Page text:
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Re^5: Inline::C on Windows: how to improve performance of compiled code?

by BrowserUk (Patriarch)
on Jun 16, 2018 at 11:32 UTC ( #1216776=note: print w/replies, xml ) Need Help??


in reply to Re^4: Inline::C on Windows: how to improve performance of compiled code?
in thread Inline::C on Windows: how to improve performance of compiled code?

I backed away from this when I saw you weren't using an MS compiler, as I've no experience of gcc/mingw, but it seems to me that this will remain a mystery until you start inspecting the generated code. With MS CL adding /link /FAs to the compiler options cause it to output a .asm file.

When I run the following:

#! perl -slw use strict; use Config; print $Config{ ccflags }; use Inline C => Config => BUILD_NOISY => 1, CCFLAGS => $Config{ ccflag +s } . "/link /FAs"; use Inline C => <<'END_C', NAME => '_junk', CLEAN_AFTER_BUILD =>0; int i = 0; void test( SV *sv ) { ++i; return; } int check( SV *sv ) { return i; } END_C use Time::HiRes qw[ time ]; our $N //= 1e6; my $start = time; my $i = 0; $i = test( 1 ) for 1 .. $N; printf "Took %fseconds\n", time() - $start; print check( 1 )

The assembly code produced for test() is pretty much exactly what you'd expect:

PUBLIC test ; Function compile flags: /Ogtpy _TEXT SEGMENT sv$ = 8 test PROC ; 10 : ++i; inc DWORD PTR i ; 11 : return; ; 12 : } ret 0 test ENDP _TEXT ENDS

But then you have to look at the Perl callable wrapper function to see all the overhead that Perl-callability adds:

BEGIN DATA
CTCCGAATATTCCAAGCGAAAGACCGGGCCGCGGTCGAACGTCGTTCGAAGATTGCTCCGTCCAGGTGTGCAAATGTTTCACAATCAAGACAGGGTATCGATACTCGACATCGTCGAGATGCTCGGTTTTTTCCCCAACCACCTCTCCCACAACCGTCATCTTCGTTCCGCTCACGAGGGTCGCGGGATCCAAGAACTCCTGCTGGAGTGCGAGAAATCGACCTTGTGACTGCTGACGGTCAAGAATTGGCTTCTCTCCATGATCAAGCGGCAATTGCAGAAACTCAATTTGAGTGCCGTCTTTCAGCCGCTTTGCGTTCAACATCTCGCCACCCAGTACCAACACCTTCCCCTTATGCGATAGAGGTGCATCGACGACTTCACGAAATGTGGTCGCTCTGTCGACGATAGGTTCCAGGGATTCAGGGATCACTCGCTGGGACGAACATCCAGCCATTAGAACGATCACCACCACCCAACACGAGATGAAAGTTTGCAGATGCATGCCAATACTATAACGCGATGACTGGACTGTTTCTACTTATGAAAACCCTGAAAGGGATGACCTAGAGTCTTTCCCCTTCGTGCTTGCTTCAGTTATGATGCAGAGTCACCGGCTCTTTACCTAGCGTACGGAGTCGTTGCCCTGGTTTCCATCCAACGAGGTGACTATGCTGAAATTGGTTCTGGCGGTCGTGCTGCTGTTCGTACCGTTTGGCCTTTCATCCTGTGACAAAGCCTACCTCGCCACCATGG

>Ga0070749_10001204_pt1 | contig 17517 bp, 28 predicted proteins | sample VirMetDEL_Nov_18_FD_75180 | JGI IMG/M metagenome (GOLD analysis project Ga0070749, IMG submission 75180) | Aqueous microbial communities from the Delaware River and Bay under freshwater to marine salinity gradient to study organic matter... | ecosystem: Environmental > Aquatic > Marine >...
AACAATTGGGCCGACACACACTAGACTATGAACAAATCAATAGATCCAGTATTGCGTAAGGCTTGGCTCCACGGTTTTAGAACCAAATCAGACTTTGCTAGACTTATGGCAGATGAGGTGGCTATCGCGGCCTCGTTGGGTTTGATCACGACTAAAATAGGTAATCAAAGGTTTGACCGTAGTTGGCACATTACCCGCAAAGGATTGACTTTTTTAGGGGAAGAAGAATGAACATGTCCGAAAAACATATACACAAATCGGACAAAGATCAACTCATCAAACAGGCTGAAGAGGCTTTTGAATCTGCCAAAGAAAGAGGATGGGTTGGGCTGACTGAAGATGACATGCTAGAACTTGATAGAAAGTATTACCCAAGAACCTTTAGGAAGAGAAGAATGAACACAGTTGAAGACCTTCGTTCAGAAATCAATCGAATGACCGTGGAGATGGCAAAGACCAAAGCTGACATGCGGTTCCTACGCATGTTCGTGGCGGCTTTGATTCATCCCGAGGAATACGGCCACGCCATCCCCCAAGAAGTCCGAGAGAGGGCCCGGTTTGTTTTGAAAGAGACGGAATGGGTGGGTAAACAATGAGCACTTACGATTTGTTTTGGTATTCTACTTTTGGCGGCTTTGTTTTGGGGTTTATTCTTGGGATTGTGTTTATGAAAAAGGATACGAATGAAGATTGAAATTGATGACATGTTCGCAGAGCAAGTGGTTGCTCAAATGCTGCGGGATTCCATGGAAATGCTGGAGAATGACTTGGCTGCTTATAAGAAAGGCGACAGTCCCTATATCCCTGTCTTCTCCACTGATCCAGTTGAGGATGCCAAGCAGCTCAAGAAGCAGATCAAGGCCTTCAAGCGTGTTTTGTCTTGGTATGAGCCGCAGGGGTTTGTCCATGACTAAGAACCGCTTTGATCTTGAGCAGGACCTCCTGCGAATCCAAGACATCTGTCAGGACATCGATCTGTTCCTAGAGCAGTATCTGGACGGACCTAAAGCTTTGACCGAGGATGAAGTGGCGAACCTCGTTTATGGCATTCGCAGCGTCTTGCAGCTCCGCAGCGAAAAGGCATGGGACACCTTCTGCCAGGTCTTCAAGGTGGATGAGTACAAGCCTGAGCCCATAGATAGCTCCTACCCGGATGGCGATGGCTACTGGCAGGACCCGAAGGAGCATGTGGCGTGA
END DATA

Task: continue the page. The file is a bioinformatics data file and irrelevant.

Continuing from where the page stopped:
_TEXT SEGMENT my_perl$ = 48 cv$ = 56 XS_main_test PROC ; 174 : { mov QWORD PTR [rsp+8], rbx mov QWORD PTR [rsp+16], rsi push rdi sub rsp, 32 ; 00000020H mov rdi, rdx ; 175 : dVAR; dXSARGS; call Perl_get_context mov rcx, rax call Perl_Istack_sp_ptr mov rbx, QWORD PTR [rax] call Perl_get_context mov rcx, rax call Perl_Imarkstack_ptr_ptr mov rcx, QWORD PTR [rax] add rcx, -4 movsxd rsi, DWORD PTR [rcx+4] mov QWORD PTR [rax], rcx call Perl_get_context mov rcx, rax call Perl_Istack_base_ptr mov rax, QWORD PTR [rax] lea rdx, QWORD PTR [rax+rsi*8] inc esi sub rbx, rdx sar rbx, 3 ; 176 : if (items != 1) cmp ebx, 1 je SHORT $LN8@XS_main_te ; 177 : croak_xs_usage(cv, "sv"); call Perl_get_context lea r8, OFFSET FLAT:??_C@_02CPGMCOJE@sv?$AA@ mov rdx, rdi mov rcx, rax call Perl_croak_xs_usage $LN8@XS_main_te: ; 178 : PERL_UNUSED_VAR(ax); /* -Wall */ ; 179 : SP -= items; ; 180 : { ; 181 : SV * sv = ST(0) ; 182 : ; call Perl_get_context mov rcx, rax call Perl_Istack_base_ptr ; File c:\test\_inline\build\_junk\_junk.xs ; 30 : temp = PL_markstack_ptr++; call Perl_get_context mov rcx, rax call Perl_Imarkstack_ptr_ptr ; 31 : test(sv); inc DWORD PTR i mov rbx, QWORD PTR [rax] lea rcx, QWORD PTR [rbx+4] mov QWORD PTR [rax], rcx ; 32 : if (PL_markstack_ptr != temp) { call Perl_get_context mov rcx, rax call Perl_Imarkstack_ptr_ptr cmp QWORD PTR [rax], rbx je SHORT $LN4@XS_main_te ; 33 : /* truly void, because dXSARGS not invoked */ ; 34 : PL_markstack_ptr = temp; call Perl_get_context mov rcx, rax call Perl_Imarkstack_ptr_ptr mov QWORD PTR [rax], rbx ; 35 : XSRETURN_EMPTY; /* return empty stack */ call Perl_get_context mov rcx, rax call Perl_Istack_base_ptr movsxd rcx, esi mov rax, QWORD PTR [rax] lea rbx, QWORD PTR [rax+rcx*8-8] call Perl_get_context mov rcx, rax call Perl_Istack_sp_ptr mov QWORD PTR [rax], rbx $LN4@XS_main_te: ; File c:\test\_inline\build\_junk\_junk.c ; 200 : } mov rbx, QWORD PTR [rsp+48] mov rsi, QWORD PTR [rsp+56] add rsp, 32 ; 00000020H pop rdi ret 0 XS_main_test ENDP _TEXT ENDS